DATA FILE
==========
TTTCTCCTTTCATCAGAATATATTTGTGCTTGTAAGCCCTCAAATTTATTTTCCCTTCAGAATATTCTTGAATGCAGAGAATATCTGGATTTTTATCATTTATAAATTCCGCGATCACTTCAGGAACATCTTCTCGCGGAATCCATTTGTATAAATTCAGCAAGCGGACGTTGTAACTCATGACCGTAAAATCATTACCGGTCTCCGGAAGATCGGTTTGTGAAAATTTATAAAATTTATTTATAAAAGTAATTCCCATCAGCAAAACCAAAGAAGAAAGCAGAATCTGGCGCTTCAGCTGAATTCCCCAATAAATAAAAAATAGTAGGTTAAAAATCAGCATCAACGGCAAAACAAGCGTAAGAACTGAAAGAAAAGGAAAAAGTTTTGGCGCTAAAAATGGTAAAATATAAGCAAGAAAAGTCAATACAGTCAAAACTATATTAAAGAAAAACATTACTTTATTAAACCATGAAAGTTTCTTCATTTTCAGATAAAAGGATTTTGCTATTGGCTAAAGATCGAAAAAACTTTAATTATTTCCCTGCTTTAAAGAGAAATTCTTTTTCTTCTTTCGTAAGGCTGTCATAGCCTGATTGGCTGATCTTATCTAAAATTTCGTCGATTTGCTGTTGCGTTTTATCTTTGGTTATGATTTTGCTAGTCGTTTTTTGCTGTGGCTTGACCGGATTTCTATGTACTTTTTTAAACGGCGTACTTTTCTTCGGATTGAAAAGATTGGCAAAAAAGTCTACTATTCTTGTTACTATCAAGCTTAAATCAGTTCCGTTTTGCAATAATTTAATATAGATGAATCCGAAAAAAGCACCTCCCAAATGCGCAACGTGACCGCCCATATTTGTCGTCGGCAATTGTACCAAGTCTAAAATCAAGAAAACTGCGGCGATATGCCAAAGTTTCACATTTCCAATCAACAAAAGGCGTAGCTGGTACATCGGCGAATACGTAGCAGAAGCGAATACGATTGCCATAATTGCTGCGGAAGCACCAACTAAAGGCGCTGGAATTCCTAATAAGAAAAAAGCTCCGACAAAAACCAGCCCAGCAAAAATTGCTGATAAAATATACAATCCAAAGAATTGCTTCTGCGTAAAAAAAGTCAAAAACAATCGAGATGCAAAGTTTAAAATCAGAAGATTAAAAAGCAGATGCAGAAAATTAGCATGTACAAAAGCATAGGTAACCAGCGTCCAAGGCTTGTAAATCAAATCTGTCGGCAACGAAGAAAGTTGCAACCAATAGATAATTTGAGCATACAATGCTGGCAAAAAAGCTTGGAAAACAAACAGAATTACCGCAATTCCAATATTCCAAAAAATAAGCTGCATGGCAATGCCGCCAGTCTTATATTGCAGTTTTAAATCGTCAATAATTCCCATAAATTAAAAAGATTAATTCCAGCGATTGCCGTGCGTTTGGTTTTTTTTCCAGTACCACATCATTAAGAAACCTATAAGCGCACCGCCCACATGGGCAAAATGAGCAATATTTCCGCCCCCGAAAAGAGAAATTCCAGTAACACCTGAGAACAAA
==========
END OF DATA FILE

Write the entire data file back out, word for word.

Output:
TTTCTCCTTTCATCAGAATATATTTGTGCTTGTAAGCCCTCAAATTTATTTTCCCTTCAGAATATTCTTGAATGCAGAGAATATCTGGATTTTTATCATTTATAAATTCCGCGATCACTTCAGGAACATCTTCTCGCGGAATCCATTTGTATAAATTCAGCAAGCGGACGTTGTAACTCATGACCGTAAAATCATTACCGGTCTCCGGAAGATCGGTTTGTGAAAATTTATAAAATTTATTTATAAAAGTAATTCCCATCAGCAAAACCAAAGAAGAAAGCAGAATCTGGCGCTTCAGCTGAATTCCCCAATAAATAAAAAATAGTAGGTTAAAAATCAGCATCAACGGCAAAACAAGCGTAAGAACTGAAAGAAAAGGAAAAAGTTTTGGCGCTAAAAATGGTAAAATATAAGCAAGAAAAGTCAATACAGTCAAAACTATATTAAAGAAAAACATTACTTTATTAAACCATGAAAGTTTCTTCATTTTCAGATAAAAGGATTTTGCTATTGGCTAAAGATCGAAAAAACTTTAATTATTTCCCTGCTTTAAAGAGAAATTCTTTTTCTTCTTTCGTAAGGCTGTCATAGCCTGATTGGCTGATCTTATCTAAAATTTCGTCGATTTGCTGTTGCGTTTTATCTTTGGTTATGATTTTGCTAGTCGTTTTTTGCTGTGGCTTGACCGGATTTCTATGTACTTTTTTAAACGGCGTACTTTTCTTCGGATTGAAAAGATTGGCAAAAAAGTCTACTATTCTTGTTACTATCAAGCTTAAATCAGTTCCGTTTTGCAATAATTTAATATAGATGAATCCGAAAAAAGCACCTCCCAAATGCGCAACGTGACCGCCCATATTTGTCGTCGGCAATTGTACCAAGTCTAAAATCAAGAAAACTGCGGCGATATGCCAAAGTTTCACATTTCCAATCAACAAAAGGCGTAGCTGGTACATCGGCGAATACGTAGCAGAAGCGAATACGATTGCCATAATTGCTGCGGAAGCACCAACTAAAGGCGCTGGAATTCCTAATAAGAAAAAAGCTCCGACAAAAACCAGCCCAGCAAAAATTGCTGATAAAATATACAATCCAAAGAATTGCTTCTGCGTAAAAAAAGTCAAAAACAATCGAGATGCAAAGTTTAAAATCAGAAGATTAAAAAGCAGATGCAGAAAATTAGCATGTACAAAAGCATAGGTAACCAGCGTCCAAGGCTTGTAAATCAAATCTGTCGGCAACGAAGAAAGTTGCAACCAATAGATAATTTGAGCATACAATGCTGGCAAAAAAGCTTGGAAAACAAACAGAATTACCGCAATTCCAATATTCCAAAAAATAAGCTGCATGGCAATGCCGCCAGTCTTATATTGCAGTTTTAAATCGTCAATAATTCCCATAAATTAAAAAGATTAATTCCAGCGATTGCCGTGCGTTTGGTTTTTTTTCCAGTACCACATCATTAAGAAACCTATAAGCGCACCGCCCACATGGGCAAAATGAGCAATATTTCCGCCCCCGAAAAGAGAAATTCCAGTAACACCTGAGAACAAA